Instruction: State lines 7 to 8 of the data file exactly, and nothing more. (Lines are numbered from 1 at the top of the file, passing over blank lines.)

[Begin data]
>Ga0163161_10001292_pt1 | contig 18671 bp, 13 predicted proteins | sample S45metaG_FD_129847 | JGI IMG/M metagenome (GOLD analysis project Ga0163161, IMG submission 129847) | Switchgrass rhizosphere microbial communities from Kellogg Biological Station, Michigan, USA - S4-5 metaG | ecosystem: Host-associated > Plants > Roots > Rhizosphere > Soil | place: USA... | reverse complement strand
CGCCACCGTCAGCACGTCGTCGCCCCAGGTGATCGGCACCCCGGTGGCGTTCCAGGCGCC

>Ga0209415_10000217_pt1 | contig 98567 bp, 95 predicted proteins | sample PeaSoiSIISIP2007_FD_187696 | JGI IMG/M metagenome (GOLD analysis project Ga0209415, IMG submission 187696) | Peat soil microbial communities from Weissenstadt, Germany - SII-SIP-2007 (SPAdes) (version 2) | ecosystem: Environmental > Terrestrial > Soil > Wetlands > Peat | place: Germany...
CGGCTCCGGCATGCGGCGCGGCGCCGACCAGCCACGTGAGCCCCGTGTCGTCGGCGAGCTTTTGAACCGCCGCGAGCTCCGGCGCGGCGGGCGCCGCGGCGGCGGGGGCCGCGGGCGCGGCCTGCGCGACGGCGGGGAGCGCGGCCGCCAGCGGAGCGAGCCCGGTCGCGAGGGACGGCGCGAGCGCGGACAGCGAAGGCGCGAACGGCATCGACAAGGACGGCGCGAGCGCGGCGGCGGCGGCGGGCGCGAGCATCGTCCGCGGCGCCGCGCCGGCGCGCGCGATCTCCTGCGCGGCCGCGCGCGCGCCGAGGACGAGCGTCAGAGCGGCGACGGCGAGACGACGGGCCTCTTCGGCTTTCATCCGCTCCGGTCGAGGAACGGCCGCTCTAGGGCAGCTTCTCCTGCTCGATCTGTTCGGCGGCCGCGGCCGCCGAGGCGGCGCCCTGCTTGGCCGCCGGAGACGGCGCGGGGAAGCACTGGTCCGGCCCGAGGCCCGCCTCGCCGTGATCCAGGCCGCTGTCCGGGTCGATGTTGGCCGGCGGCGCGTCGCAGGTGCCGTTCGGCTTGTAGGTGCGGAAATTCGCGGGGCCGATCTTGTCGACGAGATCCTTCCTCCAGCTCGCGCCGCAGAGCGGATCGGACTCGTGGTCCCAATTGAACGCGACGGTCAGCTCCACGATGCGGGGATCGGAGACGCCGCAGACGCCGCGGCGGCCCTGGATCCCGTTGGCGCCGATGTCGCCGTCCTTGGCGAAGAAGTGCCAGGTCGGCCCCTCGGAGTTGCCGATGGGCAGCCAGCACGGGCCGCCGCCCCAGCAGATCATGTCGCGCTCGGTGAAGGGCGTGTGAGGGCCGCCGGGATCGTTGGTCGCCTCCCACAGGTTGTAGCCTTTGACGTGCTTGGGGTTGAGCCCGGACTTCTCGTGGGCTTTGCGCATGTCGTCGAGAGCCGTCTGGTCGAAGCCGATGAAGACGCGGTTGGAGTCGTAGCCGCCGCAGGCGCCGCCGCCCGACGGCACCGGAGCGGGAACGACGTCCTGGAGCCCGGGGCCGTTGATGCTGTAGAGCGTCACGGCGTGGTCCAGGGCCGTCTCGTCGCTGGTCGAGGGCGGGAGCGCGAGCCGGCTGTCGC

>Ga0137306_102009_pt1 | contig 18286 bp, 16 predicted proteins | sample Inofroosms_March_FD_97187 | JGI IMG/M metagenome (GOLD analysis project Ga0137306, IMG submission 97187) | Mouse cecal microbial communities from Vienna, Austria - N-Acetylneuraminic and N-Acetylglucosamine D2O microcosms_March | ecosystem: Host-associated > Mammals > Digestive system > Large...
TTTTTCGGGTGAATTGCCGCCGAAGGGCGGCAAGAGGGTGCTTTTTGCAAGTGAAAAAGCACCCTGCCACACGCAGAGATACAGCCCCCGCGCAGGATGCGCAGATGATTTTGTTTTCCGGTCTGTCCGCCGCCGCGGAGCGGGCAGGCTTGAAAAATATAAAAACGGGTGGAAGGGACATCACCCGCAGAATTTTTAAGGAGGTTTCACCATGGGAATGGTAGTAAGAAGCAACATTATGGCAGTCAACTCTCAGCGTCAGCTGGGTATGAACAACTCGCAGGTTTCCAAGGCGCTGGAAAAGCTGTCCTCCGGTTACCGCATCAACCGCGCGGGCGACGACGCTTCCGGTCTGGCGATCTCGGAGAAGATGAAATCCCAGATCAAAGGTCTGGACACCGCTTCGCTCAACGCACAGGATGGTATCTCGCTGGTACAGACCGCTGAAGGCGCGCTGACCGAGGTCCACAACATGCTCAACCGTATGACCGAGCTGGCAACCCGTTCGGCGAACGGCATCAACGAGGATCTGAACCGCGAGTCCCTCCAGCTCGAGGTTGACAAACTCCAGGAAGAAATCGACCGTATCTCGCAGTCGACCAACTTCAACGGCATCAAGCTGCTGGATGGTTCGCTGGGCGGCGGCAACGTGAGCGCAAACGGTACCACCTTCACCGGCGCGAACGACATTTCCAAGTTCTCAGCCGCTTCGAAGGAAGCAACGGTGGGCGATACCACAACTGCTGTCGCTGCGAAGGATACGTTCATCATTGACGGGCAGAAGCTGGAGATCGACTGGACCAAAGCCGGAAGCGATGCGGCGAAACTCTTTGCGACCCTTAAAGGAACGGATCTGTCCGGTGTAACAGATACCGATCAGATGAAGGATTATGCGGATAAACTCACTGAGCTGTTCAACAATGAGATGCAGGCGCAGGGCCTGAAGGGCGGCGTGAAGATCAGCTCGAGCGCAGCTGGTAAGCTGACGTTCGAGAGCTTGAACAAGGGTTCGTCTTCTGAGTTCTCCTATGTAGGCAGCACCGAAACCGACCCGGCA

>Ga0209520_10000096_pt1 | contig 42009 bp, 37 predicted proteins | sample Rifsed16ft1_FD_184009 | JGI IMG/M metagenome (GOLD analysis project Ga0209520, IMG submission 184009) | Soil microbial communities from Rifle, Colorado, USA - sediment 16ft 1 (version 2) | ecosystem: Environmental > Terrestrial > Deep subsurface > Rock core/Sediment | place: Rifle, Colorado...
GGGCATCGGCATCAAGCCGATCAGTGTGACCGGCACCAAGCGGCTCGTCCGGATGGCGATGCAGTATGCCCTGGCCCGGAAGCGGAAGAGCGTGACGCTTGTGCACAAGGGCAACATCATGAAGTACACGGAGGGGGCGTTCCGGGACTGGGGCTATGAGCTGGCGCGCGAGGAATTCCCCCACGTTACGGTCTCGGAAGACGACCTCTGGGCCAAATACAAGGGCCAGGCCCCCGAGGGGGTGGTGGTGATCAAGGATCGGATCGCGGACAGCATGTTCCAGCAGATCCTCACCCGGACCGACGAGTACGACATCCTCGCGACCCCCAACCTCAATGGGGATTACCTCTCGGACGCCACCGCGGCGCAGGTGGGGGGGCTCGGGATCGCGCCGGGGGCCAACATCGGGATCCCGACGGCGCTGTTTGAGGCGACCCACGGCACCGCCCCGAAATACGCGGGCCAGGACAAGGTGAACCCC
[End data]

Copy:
>Ga0209520_10000096_pt1 | contig 42009 bp, 37 predicted proteins | sample Rifsed16ft1_FD_184009 | JGI IMG/M metagenome (GOLD analysis project Ga0209520, IMG submission 184009) | Soil microbial communities from Rifle, Colorado, USA - sediment 16ft 1 (version 2) | ecosystem: Environmental > Terrestrial > Deep subsurface > Rock core/Sediment | place: Rifle, Colorado...
GGGCATCGGCATCAAGCCGATCAGTGTGACCGGCACCAAGCGGCTCGTCCGGATGGCGATGCAGTATGCCCTGGCCCGGAAGCGGAAGAGCGTGACGCTTGTGCACAAGGGCAACATCATGAAGTACACGGAGGGGGCGTTCCGGGACTGGGGCTATGAGCTGGCGCGCGAGGAATTCCCCCACGTTACGGTCTCGGAAGACGACCTCTGGGCCAAATACAAGGGCCAGGCCCCCGAGGGGGTGGTGGTGATCAAGGATCGGATCGCGGACAGCATGTTCCAGCAGATCCTCACCCGGACCGACGAGTACGACATCCTCGCGACCCCCAACCTCAATGGGGATTACCTCTCGGACGCCACCGCGGCGCAGGTGGGGGGGCTCGGGATCGCGCCGGGGGCCAACATCGGGATCCCGACGGCGCTGTTTGAGGCGACCCACGGCACCGCCCCGAAATACGCGGGCCAGGACAAGGTGAACCCC